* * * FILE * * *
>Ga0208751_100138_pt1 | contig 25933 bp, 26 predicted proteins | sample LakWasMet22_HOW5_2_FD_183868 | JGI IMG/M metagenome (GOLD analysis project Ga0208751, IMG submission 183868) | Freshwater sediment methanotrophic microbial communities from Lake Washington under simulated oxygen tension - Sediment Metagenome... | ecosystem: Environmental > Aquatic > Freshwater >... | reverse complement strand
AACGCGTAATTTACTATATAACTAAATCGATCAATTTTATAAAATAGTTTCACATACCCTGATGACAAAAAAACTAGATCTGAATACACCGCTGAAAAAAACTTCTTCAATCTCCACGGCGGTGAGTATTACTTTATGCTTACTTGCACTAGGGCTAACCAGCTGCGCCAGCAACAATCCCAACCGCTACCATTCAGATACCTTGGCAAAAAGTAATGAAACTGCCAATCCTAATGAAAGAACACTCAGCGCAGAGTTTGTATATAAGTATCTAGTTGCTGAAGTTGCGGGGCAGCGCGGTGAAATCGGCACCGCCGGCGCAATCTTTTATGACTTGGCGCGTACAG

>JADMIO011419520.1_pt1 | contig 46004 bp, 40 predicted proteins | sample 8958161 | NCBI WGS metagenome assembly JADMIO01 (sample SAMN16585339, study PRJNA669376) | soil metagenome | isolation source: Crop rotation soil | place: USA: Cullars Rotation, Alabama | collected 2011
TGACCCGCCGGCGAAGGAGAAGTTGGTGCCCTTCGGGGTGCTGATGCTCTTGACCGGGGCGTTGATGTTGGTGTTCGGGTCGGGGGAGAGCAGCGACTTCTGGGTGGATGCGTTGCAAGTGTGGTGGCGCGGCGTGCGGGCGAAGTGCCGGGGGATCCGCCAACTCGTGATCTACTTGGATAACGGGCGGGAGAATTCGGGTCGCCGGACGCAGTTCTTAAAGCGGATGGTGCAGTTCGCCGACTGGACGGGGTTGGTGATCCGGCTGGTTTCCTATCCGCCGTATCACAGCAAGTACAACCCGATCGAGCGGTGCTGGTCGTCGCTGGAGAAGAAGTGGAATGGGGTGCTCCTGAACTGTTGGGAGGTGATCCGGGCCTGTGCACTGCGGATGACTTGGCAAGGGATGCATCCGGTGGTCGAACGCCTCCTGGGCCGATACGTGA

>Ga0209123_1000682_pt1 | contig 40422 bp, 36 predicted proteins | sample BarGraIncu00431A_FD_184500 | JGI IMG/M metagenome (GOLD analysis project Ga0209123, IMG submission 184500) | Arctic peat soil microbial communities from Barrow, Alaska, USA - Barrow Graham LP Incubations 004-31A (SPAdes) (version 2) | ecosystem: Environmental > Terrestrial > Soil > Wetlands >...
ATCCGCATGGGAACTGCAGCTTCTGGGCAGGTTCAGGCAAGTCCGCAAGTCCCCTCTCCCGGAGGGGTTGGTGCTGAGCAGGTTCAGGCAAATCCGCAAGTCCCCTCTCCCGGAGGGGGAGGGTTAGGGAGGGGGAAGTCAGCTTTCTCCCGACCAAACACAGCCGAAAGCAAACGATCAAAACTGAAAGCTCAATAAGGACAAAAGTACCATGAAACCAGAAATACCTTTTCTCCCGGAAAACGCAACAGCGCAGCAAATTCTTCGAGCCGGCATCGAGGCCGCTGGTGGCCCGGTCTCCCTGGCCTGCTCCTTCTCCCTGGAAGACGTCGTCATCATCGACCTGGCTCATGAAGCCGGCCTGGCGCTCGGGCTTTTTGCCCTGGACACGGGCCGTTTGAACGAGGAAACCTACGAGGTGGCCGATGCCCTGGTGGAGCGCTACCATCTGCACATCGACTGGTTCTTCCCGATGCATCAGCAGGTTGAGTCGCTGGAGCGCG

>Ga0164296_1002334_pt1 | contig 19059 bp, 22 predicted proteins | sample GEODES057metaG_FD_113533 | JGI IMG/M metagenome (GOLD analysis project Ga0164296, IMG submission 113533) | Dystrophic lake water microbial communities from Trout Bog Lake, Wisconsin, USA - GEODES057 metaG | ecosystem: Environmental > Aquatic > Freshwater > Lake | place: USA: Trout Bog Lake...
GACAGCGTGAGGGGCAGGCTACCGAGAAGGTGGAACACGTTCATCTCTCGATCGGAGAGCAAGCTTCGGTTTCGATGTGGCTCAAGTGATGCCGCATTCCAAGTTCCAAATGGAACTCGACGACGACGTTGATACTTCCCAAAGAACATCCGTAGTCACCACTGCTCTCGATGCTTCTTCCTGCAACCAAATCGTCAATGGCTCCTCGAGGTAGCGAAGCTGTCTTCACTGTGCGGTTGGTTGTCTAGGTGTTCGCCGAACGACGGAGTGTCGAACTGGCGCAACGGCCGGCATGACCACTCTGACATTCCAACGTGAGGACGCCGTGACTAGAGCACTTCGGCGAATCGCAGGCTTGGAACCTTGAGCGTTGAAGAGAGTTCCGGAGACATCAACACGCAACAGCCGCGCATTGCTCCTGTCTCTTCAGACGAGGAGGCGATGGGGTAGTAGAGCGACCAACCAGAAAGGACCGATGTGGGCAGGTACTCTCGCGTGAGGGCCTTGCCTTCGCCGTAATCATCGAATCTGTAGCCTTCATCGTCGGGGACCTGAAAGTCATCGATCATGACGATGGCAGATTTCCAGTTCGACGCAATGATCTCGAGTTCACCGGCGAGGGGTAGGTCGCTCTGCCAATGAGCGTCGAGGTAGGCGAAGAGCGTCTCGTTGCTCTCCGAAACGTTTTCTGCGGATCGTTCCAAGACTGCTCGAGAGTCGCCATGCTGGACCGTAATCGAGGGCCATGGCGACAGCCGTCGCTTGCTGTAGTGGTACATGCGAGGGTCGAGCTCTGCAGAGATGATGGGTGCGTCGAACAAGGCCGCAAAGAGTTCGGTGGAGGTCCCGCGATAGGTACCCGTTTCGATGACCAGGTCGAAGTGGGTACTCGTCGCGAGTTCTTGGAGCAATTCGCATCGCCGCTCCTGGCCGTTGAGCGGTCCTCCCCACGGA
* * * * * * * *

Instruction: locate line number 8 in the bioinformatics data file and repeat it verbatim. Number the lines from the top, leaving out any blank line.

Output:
GACAGCGTGAGGGGCAGGCTACCGAGAAGGTGGAACACGTTCATCTCTCGATCGGAGAGCAAGCTTCGGTTTCGATGTGGCTCAAGTGATGCCGCATTCCAAGTTCCAAATGGAACTCGACGACGACGTTGATACTTCCCAAAGAACATCCGTAGTCACCACTGCTCTCGATGCTTCTTCCTGCAACCAAATCGTCAATGGCTCCTCGAGGTAGCGAAGCTGTCTTCACTGTGCGGTTGGTTGTCTAGGTGTTCGCCGAACGACGGAGTGTCGAACTGGCGCAACGGCCGGCATGACCACTCTGACATTCCAACGTGAGGACGCCGTGACTAGAGCACTTCGGCGAATCGCAGGCTTGGAACCTTGAGCGTTGAAGAGAGTTCCGGAGACATCAACACGCAACAGCCGCGCATTGCTCCTGTCTCTTCAGACGAGGAGGCGATGGGGTAGTAGAGCGACCAACCAGAAAGGACCGATGTGGGCAGGTACTCTCGCGTGAGGGCCTTGCCTTCGCCGTAATCATCGAATCTGTAGCCTTCATCGTCGGGGACCTGAAAGTCATCGATCATGACGATGGCAGATTTCCAGTTCGACGCAATGATCTCGAGTTCACCGGCGAGGGGTAGGTCGCTCTGCCAATGAGCGTCGAGGTAGGCGAAGAGCGTCTCGTTGCTCTCCGAAACGTTTTCTGCGGATCGTTCCAAGACTGCTCGAGAGTCGCCATGCTGGACCGTAATCGAGGGCCATGGCGACAGCCGTCGCTTGCTGTAGTGGTACATGCGAGGGTCGAGCTCTGCAGAGATGATGGGTGCGTCGAACAAGGCCGCAAAGAGTTCGGTGGAGGTCCCGCGATAGGTACCCGTTTCGATGACCAGGTCGAAGTGGGTACTCGTCGCGAGTTCTTGGAGCAATTCGCATCGCCGCTCCTGGCCGTTGAGCGGTCCTCCCCACGGA